A. CD8+ T-cell basics: upon integrating the 3 signals needed for activation (1, TCR; 2, costimulation; 3, cytokines), a naïve antigen-specific CD8+ T cell clonally expands, acquires effector functions to kill invading pathogen, and then undergoes numerical contraction, developing into long-lived protective memory antigen-specific CD8+ T cells. B. Memory CD8+ T-cell exposure to proinflammatory cytokines (i.e., IL-12, IL-15, IFN-I) enhances their function, allowing them to counteract and neutralize pathogen risk. C. Virus-mediated inhibition of IFN-I production leads to dysfunctional CD8+ T-cell responses and pathogen persistence. D. Transient IL-10 does not impair functional CD8+ T-cell responses, allowing pathogen control and clearance. Sustained IL-10 production leads to CD8+ T-cell dysfunction and pathogen persistence. E. Inflammation influences memory CD8+ T-cell generation, impacting vaccine development and protective immunity. IFN, interferon; IL, interleukin; MPEC, memory precursor effector cell; SLEC, short-lived effector cell; TCR, T-cell receptor.
CD8+ T-cell battalion: How the host benefits from pathogen-induced inflammation
Following infection, inflammatory cytokines (i.e., signal 3) are induced to counter the invading pathogen and to alarm the immune system. Pathogen-induced inflammatory cytokines impact several aspects of memory CD8+ T-cell biology. In addition to serving as signal 3 during the activation of naïve T cells, inflammatory cytokines regulate the antigen sensitivity, proliferation, and trafficking of both effector and established memory T-cell populations, giving the host an advantage over the invading pathogen (Fig 1B) [15, 28–30]. Thus, the capacity of the host to respond to infection by producing inflammatory cytokines is critical for host protection.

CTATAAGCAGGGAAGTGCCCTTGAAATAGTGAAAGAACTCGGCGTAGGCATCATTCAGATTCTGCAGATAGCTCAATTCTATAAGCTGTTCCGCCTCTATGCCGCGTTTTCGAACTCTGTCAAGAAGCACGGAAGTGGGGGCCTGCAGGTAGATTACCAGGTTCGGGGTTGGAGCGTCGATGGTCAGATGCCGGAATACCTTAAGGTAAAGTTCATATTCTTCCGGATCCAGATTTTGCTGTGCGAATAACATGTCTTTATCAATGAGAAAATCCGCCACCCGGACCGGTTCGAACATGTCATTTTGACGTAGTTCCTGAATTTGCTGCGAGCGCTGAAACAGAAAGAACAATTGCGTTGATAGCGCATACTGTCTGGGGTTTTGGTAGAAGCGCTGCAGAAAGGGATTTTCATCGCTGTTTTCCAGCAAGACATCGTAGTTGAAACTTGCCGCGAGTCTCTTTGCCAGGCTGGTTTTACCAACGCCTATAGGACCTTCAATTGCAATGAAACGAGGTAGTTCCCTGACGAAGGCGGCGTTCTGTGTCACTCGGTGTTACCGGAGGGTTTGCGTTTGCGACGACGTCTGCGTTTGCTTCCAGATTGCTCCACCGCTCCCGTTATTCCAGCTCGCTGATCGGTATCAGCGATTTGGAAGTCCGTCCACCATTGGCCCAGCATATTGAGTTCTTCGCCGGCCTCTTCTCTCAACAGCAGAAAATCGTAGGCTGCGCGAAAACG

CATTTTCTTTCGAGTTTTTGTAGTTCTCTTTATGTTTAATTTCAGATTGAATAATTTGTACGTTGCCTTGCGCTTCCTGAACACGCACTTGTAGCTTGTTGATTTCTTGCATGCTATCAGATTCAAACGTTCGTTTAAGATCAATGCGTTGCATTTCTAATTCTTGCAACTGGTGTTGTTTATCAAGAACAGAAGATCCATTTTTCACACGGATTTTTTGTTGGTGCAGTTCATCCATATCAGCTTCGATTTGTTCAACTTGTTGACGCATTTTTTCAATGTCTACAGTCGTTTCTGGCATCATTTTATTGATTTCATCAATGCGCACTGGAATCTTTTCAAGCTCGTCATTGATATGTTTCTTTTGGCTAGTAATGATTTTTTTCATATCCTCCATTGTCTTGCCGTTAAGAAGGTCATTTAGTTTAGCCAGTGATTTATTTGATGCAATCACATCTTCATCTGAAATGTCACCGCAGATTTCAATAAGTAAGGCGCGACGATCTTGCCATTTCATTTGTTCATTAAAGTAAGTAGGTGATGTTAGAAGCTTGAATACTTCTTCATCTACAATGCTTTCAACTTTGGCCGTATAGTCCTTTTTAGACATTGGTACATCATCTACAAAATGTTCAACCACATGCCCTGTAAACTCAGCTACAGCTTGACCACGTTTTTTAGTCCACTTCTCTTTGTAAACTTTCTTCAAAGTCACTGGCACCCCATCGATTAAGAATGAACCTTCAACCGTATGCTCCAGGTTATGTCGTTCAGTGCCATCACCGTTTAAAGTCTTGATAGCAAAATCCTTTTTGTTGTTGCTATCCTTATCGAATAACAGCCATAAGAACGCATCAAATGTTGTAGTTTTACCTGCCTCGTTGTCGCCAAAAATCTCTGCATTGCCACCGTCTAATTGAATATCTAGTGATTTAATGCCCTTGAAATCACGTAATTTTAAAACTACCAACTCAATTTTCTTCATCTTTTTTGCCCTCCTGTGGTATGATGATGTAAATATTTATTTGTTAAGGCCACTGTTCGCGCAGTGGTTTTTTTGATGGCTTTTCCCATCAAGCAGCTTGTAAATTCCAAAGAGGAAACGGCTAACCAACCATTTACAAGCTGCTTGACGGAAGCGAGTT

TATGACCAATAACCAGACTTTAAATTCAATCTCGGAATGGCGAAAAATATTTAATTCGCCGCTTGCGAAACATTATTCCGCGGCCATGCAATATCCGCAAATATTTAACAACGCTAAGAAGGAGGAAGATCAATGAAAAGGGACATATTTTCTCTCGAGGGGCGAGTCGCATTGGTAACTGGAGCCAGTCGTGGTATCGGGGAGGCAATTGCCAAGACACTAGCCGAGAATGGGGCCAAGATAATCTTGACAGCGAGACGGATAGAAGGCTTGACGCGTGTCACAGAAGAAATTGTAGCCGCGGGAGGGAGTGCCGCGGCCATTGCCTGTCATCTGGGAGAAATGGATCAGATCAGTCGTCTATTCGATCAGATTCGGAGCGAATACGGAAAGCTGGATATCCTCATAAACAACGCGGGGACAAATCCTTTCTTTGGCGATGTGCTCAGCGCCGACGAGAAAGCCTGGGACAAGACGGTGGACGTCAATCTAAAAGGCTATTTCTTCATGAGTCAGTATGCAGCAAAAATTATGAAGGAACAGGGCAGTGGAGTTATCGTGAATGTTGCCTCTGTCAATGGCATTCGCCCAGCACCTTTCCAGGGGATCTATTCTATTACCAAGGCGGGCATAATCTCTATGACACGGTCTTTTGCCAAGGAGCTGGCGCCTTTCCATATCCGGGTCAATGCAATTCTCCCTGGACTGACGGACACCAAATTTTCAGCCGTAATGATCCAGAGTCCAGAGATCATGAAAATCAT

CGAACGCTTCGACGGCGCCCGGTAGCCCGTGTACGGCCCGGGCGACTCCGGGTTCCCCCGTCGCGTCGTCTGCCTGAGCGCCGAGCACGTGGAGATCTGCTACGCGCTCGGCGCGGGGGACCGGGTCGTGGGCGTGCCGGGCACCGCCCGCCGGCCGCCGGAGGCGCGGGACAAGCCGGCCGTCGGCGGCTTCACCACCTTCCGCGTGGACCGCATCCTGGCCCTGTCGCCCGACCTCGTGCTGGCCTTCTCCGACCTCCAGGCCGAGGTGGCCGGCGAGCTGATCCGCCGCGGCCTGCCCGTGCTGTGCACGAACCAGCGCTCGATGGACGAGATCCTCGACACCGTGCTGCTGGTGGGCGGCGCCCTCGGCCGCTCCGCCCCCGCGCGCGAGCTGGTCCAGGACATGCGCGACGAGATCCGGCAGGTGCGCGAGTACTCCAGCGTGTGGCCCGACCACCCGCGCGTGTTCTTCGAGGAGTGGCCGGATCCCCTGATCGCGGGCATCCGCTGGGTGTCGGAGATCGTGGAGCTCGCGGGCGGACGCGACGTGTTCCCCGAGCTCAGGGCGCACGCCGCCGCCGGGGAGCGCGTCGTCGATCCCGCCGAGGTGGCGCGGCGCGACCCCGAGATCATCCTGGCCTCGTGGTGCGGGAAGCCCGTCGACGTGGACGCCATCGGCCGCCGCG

Pathogens such as Listeria monocytogenes (LM, a gram-positive bacterium) and lymphocytic choriomeningitis virus Armstrong strain (LCMV-Arm; genus Mammarenavirus, family Arenaviridae) have been used extensively to determine the requirements for protective CD8+ T-cell responses. These model pathogens induce distinct inflammatory cytokine milieu upon infection and have been useful in dissecting the impact of inflammatory cytokines on effector and memory T-cell responses. Following LM infection, several inflammatory cytokines are produced, including interleukin-12 (IL-12), whereas LCMV-Arm elicits primarily a type 1 interferon (IFN-I) response . Inflammatory cytokines triggered by infection (both IL-12 and IFN-I) enhance the capacity of effector and memory CD8+ T cells to respond to low concentrations of antigen (antigen sensitivity) . Inflammatory cytokine signaling in CD8+ T cells directly enhances TCR signaling capacity and reduces the threshold of antigen required for T-cell activation. Thus, extrinsic inflammatory signals fine-tune the CD8+ T-cell response . Additionally, even in the absence of specific antigen, virus-driven IFN-I induces IL-15, which stimulates the entry of memory CD8+ T cells into the cell cycle. IL-15 can therefore enhance the proliferative capacity of memory T cells that may otherwise require a higher threshold for their activation [30, 31]. Thus, inflammatory cytokine production by the host is required for an optimal CD8+ T-cell response to infection.